The night was extremely cold, and we women folk had little wraps to keep us warm and huddled there in clusters watching the great ship as it slowly sank. Not until we got off the boat did we fully realise the danger. Then we saw that the boat had tilted forward and that slowly, but surely she was sinking. We saw the bottom row of lights disappear under the water and watched as line after line disappeared showing us the rapidity of the sinking of the ship.
We were entirely surrounded by large cakes of ice and there was no food or water in the boat and in the long wait for the Carpathia the majority of us prayed for the coming of the ship… Throughout the long night in the darkness we were kept together by a light, which a seaman had brought on board one of the life boats. All the other small vessels kept headed toward this one…
Her rescue was also recorded by one of the local newspapers in New York state:
"One of the steerage passengers who arrived safely was Miss Bridget Bradley, whose sister is employed as a cook at the home of William T. Cowles in Glen Falls. She will go to Glen Falls after a visit with her brother here." — Albany Journal, 19 April 1912
After her arrival in America on the Carpathia and suffering only from a heavy cold and shock, Miss Bradley was taken to hospital and later received financial aid from the American Red Cross:
Case number 52. (Irish).
Domestic servant. 20 years old. Awarded - ($125). — The Emergency and Relief booklet by the American Red Cross, 1913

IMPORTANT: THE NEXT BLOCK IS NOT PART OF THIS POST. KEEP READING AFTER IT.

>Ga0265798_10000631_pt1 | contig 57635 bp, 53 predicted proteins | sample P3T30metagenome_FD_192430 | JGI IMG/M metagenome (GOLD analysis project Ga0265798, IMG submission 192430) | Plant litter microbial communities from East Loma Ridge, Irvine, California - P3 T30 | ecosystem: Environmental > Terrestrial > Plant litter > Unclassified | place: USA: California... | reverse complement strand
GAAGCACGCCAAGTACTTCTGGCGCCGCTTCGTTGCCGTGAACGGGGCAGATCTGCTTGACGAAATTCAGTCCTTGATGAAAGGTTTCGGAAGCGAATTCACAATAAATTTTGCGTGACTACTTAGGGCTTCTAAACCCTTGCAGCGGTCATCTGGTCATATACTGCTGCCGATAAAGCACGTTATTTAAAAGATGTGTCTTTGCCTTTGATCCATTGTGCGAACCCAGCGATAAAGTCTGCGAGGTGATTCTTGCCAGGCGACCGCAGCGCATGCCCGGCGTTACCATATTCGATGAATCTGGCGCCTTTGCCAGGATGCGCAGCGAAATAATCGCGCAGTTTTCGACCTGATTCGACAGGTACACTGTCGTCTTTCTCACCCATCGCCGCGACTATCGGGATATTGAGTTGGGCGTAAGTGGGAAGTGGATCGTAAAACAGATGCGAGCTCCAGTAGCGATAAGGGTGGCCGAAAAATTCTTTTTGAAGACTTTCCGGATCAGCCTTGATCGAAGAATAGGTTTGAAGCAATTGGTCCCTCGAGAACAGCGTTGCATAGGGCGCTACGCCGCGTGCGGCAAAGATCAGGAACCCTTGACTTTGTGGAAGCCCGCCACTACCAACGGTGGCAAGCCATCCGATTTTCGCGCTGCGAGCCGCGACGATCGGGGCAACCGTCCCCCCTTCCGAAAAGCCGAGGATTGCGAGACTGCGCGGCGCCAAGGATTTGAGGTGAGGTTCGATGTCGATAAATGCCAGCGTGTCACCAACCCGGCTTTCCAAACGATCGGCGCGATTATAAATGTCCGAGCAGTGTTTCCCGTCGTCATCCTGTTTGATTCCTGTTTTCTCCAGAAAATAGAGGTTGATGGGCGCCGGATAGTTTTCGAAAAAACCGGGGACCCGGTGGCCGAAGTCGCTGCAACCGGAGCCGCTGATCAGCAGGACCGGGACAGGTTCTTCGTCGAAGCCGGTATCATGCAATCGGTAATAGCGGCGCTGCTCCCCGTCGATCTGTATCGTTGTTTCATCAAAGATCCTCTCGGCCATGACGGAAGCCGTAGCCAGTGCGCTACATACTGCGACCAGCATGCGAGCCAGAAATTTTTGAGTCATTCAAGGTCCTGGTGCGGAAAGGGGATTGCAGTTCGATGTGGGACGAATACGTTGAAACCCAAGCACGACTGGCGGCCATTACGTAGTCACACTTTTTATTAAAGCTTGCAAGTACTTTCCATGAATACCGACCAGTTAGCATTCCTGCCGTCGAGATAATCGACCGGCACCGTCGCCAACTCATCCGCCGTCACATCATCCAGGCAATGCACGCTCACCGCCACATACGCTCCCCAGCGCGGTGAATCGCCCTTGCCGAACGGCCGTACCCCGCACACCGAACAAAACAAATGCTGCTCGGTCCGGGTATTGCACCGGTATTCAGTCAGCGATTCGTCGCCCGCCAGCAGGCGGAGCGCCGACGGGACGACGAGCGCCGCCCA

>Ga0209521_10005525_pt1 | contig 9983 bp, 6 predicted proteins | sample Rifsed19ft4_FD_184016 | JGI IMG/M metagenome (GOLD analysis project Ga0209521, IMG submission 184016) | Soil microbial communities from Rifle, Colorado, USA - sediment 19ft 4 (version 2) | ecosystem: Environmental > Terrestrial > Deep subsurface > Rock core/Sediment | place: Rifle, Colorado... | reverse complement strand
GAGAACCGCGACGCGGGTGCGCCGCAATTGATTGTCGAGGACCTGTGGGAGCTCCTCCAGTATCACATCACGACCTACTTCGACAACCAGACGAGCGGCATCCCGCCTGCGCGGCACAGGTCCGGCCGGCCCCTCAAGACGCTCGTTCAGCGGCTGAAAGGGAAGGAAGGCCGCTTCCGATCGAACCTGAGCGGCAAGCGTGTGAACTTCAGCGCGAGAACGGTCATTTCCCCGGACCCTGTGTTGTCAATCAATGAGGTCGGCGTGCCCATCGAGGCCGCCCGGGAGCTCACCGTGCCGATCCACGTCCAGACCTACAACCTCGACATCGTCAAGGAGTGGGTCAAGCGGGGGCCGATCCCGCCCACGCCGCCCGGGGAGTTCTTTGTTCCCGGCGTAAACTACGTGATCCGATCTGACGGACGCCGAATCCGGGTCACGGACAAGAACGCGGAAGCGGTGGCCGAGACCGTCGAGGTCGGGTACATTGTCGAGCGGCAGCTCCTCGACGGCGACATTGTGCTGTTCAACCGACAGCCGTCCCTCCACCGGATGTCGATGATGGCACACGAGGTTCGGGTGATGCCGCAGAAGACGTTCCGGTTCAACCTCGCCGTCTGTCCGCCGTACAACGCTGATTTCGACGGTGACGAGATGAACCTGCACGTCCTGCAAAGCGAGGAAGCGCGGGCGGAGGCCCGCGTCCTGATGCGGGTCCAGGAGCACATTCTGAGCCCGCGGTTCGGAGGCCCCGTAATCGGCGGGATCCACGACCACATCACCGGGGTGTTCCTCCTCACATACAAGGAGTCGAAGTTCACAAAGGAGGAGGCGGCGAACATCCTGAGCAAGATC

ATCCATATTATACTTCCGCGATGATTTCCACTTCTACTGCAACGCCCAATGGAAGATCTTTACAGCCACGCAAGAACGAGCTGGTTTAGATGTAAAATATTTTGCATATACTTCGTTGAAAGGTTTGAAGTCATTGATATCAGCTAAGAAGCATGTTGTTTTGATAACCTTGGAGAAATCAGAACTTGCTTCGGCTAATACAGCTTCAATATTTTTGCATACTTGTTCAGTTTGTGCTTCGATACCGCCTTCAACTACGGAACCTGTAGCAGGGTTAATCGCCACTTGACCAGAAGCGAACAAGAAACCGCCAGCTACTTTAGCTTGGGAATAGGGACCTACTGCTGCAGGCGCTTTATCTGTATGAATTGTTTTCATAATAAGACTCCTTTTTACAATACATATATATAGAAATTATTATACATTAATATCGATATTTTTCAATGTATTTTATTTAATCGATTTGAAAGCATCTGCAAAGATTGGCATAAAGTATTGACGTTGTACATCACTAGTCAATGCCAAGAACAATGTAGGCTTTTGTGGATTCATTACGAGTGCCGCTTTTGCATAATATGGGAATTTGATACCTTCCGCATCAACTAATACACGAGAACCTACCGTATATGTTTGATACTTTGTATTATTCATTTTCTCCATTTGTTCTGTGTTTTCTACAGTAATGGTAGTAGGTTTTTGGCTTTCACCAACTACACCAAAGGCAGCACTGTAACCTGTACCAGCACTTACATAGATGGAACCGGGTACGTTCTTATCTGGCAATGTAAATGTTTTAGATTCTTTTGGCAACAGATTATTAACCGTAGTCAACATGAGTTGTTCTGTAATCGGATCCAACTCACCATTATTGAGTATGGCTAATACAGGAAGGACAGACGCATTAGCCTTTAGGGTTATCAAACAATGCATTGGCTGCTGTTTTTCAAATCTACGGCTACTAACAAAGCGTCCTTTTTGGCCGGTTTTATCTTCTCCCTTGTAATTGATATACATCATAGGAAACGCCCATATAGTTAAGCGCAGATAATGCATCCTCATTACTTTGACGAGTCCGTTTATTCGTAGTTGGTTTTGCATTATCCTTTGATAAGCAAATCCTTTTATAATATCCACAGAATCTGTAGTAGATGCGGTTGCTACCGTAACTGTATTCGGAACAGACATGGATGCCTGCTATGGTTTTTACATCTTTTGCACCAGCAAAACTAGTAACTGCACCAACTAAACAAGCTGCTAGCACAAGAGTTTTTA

Bridget was reunited with her siblings in Glen Falls, New York and spent a few years there before moving to Manhattan where she worked for William H. Nichols, a wealthy chemist and businessman. Nichols owned a lodge on Howe Island, Ontario to where Bridget accompanied he and his family on holidays. On one such trip in 1925 Bridget, known as Delia in her new home, met Canadian tour guide Bernard LaSha (b. 24 October 1887)5 of Gananoque, Ontario.
Bridget and Bernard were married in New York on 16 February 1926 and made their home in Gananoque and had four surviving children: Mary (b. 1927), John Joseph (b. 1928), Rose Henrietta (b. 1930) and Joan Margaret (b. 1931).
The crash of 1929 left Bernard unemployed so he and Bridget took their savings and had a boatbuilder build them a tour boat, Sun Dance, which took tourists around the islands of the St Lawrence.
Bernard died from tuberculosis on 28 March 1933, leaving Bridget with a young family and reportedly again with child who died not long after birth. A resilient woman, she hired someone to operate the Sun Dance whilst she supplemented her income by babysitting and doing other small chores.
Bridget never remarried and never returned to Ireland, despite stating that, given the opportunity, she would be “tickled to death” to do so and see all “the old folks.” She never did get the opportunity and ill health later precluded any notion of it.
In 1953 Mrs LaSha, despite being paralysed and with limited speech on account of a stroke a few years previous, was persuaded to see the movie Titanic with Clifton Webb and Barbara Stanwyk. "She hesitated about wanting to see [it], but with a little persuasion we managed to get her to go," her daughter wrote. "She became very emotional during the movie and at times kept shaking her head as if to say, "no, it didn't happen that way." After the movie she was rushed on stage, had her picture taken with the mayor, given a bouquet of flowers and a lifetime pass to the theatre which she never used. For once in her life, she was in the spotlight, if only for such a short time."
Bridget Bradley LaSha died 24 January 1956 aged 66 and was buried in St. John's Roman Catholic Cemetery in Gananoque, Ontario with her husband. Her simple headstone mentions that she was a Titanic survivor.
Her parents remained in Ireland; her father died 6 September 1938 aged 77 and her mother moved to Rathmore near Killarney, Co Kerry where she died on 22 January 1940 aged 74.